Wednesday, December 17, 2008

Matching behaviours and systems

A lot of people talk about changing attitudes, or wanting to have certain attitudes in the workplace. As far as I know, there is no real way to measure attitude on an ongoing basis. Nor can we be sure that attitude will translate into high performance. So, what do we measure? What does translate into performance?

We measure behaviour. For behaviour, we can set some very specific standards and measures that will indicate performance. As an example, measuring the number of calls, appointments, proposals and sales for a salesperson (and even more specific behaviours related to each of these) can give us a pretty good indication of that salesperson's effectiveness (and may indicate attitude).

But there is a problem. Many companies have systems in place that encourage behaviour that is the opposite of what they want. If you want to have salespeople share information, co-operate with each other, work as a team, you need systems that encourage those behaviours, not systems that encourage people to compete with each other.

If you want managers to take responsibility for projects - or for mistakes - the systems in place must not punish them for doing so. If your organisation crucifies managers who make mistakes, managers won't take responsibility and will avoid situations where they might be blamed. They will avoid ownership of projects in case they turns bad. They won't be leaders.

If you want employees to share ideas, to help the company improve, there must be systems to encourage them to share those ideas (maybe reward them for their ideas). A few years ago, I provided some presentations training to Philips Lighting for employees who had come up with new ideas. Philips has a process in which ideas are shared and presented at various levels (local, regional and world) with the best ideas adopted. I don't remember if the employees who come up with the adopted ideas get a flat cash payment or a percentage of the savings/earnings for the first year, but I do remember that the process was an exciting one for the employees, one that they actively want to take part in.

Back when Adams was Warner-Lambert, it had a system that encouraged employees to share ideas and a percentage of the earnings/savings went to the employees. A few employees in Thailand came up with a better way to pack pallets, which saved the company a lot of money - and earned them a lot as well.

Let me give you another example. A company I am very familiar with pays all of its bonuses, commissions, etc, based on gross sales (not profit). So, what behaviour does that encourage? If you answered discounting, cutting prices to make the sale, and a focus on sales to the exclusion of everything else, you are absolutely correct. Even though it would prefer to encourage behaviour that includes constant improvement, focus on the customer's needs, profitability, and selling at consistent prices, the company's systems don't encourage those behaviours, so those behaviours don't generally happen. You may ask: "Why doesn't it change its systems?" It's a good question.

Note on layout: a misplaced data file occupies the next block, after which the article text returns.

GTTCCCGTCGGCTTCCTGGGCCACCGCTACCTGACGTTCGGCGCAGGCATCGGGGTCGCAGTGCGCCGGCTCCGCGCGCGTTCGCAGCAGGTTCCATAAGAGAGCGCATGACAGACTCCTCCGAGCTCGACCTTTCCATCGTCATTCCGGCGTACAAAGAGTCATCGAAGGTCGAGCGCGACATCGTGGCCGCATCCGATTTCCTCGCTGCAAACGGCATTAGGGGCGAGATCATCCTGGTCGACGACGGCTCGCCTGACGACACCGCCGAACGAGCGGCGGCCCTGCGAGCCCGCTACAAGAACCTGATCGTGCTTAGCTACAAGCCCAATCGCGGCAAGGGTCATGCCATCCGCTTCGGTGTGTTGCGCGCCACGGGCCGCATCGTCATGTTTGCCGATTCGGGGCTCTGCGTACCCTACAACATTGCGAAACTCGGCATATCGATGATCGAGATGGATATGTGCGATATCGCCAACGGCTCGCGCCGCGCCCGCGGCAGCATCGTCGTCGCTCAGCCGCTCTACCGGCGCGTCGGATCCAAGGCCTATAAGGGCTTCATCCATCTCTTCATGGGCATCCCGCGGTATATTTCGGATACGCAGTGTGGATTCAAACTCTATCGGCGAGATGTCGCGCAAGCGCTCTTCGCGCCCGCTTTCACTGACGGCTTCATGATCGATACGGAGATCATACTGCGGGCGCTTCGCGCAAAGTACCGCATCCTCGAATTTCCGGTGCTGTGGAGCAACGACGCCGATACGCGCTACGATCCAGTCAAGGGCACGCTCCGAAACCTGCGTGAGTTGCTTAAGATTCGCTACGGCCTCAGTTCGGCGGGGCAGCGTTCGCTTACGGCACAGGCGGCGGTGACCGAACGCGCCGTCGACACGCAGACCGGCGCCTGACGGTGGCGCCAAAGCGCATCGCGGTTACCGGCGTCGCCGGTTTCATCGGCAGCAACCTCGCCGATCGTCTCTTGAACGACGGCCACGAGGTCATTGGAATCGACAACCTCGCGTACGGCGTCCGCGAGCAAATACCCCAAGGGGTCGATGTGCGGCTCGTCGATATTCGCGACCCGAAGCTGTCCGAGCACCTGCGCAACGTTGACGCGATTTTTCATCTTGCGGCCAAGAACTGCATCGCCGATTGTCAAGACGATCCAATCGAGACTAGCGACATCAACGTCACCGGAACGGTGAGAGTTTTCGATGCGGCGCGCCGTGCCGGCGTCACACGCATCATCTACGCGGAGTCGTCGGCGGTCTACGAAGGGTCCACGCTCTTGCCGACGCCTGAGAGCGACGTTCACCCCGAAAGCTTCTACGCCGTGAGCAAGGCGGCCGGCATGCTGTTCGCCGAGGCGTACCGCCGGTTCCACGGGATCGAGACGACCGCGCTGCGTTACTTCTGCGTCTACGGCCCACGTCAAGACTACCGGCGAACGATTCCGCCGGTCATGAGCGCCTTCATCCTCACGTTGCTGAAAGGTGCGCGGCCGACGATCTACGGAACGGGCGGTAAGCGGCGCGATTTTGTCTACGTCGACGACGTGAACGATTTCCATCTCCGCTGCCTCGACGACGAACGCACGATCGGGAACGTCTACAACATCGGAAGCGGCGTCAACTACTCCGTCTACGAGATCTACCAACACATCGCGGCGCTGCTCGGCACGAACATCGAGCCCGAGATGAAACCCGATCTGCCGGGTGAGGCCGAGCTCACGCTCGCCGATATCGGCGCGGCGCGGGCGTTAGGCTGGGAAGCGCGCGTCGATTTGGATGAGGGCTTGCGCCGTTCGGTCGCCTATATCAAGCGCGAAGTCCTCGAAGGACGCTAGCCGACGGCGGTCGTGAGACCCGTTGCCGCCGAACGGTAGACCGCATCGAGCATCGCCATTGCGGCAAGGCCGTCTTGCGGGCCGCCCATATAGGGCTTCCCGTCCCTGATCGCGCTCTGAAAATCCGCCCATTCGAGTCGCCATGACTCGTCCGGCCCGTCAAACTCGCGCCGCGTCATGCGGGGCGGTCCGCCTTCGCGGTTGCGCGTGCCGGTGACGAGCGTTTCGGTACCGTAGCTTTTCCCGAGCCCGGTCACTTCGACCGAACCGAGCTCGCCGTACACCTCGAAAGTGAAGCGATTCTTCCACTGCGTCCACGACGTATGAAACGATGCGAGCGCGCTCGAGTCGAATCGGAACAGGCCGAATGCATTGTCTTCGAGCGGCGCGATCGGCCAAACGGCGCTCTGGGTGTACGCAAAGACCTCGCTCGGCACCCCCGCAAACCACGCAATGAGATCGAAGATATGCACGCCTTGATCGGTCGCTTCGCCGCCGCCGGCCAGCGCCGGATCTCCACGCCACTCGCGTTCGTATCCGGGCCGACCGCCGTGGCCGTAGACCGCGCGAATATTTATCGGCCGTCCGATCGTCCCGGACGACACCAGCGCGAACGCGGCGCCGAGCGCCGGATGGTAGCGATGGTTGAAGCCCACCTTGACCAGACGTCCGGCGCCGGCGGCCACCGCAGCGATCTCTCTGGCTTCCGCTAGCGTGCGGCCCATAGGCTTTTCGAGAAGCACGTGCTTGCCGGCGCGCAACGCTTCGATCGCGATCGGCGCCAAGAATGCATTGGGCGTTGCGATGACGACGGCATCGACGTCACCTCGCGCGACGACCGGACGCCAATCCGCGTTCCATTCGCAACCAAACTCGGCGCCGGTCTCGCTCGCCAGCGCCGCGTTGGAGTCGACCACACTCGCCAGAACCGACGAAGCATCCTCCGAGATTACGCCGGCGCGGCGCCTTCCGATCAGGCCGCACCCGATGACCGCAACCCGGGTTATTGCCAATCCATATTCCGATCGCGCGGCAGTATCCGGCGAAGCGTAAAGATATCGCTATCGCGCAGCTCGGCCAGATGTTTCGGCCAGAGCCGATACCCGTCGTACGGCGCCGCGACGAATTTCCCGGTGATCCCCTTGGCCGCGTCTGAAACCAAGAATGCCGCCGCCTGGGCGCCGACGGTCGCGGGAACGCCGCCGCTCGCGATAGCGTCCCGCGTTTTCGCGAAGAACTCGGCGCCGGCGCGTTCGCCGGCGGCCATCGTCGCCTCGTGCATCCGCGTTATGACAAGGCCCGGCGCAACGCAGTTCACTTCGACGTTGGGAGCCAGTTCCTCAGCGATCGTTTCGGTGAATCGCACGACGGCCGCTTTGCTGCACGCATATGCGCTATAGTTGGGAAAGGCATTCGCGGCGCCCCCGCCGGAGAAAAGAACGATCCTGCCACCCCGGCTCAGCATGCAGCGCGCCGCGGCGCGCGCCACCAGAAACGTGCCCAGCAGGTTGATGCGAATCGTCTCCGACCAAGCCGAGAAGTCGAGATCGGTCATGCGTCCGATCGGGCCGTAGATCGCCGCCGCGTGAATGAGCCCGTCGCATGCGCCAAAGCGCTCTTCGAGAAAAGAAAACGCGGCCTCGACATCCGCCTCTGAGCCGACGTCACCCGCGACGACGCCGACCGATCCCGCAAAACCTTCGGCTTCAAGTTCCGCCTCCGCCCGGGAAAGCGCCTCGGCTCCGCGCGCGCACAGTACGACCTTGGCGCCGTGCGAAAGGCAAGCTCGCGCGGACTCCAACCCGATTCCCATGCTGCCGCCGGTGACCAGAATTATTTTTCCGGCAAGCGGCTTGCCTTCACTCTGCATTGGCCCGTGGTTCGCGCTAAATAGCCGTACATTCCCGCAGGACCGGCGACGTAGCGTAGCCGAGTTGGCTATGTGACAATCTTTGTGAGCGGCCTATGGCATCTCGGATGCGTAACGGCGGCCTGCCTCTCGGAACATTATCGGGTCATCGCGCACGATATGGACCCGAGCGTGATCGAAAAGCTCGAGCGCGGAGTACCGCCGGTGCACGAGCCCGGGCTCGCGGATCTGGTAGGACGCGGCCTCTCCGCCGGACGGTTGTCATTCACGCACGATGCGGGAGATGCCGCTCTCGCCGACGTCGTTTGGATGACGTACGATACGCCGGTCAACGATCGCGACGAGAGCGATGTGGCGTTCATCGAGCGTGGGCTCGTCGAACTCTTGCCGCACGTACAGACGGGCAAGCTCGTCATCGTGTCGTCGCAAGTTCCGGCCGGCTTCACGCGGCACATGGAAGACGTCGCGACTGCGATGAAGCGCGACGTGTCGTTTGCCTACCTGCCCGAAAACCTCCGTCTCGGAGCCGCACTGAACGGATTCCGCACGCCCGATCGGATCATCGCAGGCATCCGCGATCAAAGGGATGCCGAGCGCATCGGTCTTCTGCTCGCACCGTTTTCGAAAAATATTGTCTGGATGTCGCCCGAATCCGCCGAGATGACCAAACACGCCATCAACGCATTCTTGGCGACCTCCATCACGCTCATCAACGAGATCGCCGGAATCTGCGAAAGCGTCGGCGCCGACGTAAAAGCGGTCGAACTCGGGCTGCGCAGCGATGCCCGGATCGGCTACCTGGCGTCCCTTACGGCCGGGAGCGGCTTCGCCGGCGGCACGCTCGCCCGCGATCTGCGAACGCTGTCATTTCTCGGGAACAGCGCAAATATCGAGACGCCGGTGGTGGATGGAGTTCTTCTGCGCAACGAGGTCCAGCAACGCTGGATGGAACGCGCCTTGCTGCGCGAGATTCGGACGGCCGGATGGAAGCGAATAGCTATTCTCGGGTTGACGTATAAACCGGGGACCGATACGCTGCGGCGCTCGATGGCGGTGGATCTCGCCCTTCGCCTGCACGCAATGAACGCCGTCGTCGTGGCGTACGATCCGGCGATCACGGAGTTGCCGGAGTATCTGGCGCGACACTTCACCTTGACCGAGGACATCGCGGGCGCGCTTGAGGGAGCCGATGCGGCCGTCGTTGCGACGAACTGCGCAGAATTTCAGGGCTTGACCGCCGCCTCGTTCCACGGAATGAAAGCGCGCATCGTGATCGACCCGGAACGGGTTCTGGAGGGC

Most organisations that have these "system disconnects" (and many organisations have them) don't change their systems for some pretty basic and easily understood reasons.

The first and most prevalent in my opinion is that they simply don't realise that the systems they have encourage behaviours other than the behaviours they want.

Years ago, I ran a negotiating workshop and we were discussing "walk-away" positions. One of the participants asked what to do when you can't afford to walk away. I pointed out that every company has a cost involved in a job, and to walk away when the return was less than the cost was only sensible.

He then explained to me that he was negotiating an 800-million-baht deal for his company, and although it would cost 780 million to deliver, he'd still make the deal at 750 or 700 or even 600 million baht.

When I asked why, he explained that he got a 2% commission on the gross sale and he needed that commission, even if it cost his company hundreds of millions of baht. His boss was completely unaware that the commission system the company had in place encouraged such behaviour.

Another reason companies don't change is the "we've always done it this way" mentality. A few years ago, I was working at a company that used an invoicing system consisting of multiple carbon copies of a form that had to be delivered by messenger, signed and a copy returned to us. When I asked why we were still using such an antiquated system while dealing with multinationals, many of which were actively switching to paperless invoicing, the answer was: "We've always done it this way", and they weren't willing to change, possibly because of fear of change, or fear that of mistakes under the new system.

And that leads to one more reason for companies not changing their systems. Laziness. Often companies don't make changes because it is easier to stick with the systems they have, even when those systems may be costing them productivity, money and even customers.

Interested in attitude? Measure behaviour. But make sure that your systems encourage the behaviour you want, not the opposite.

Do you have a training question or issue that you would like to see addressed here? Please e-mail me and I'll see what we can do.

Al Lock is the Business Development and Marketing Consultant for t+b solutions ltd. (http://www.tandbsolutions.com) He can be contacted at al@tandbsolutions.com


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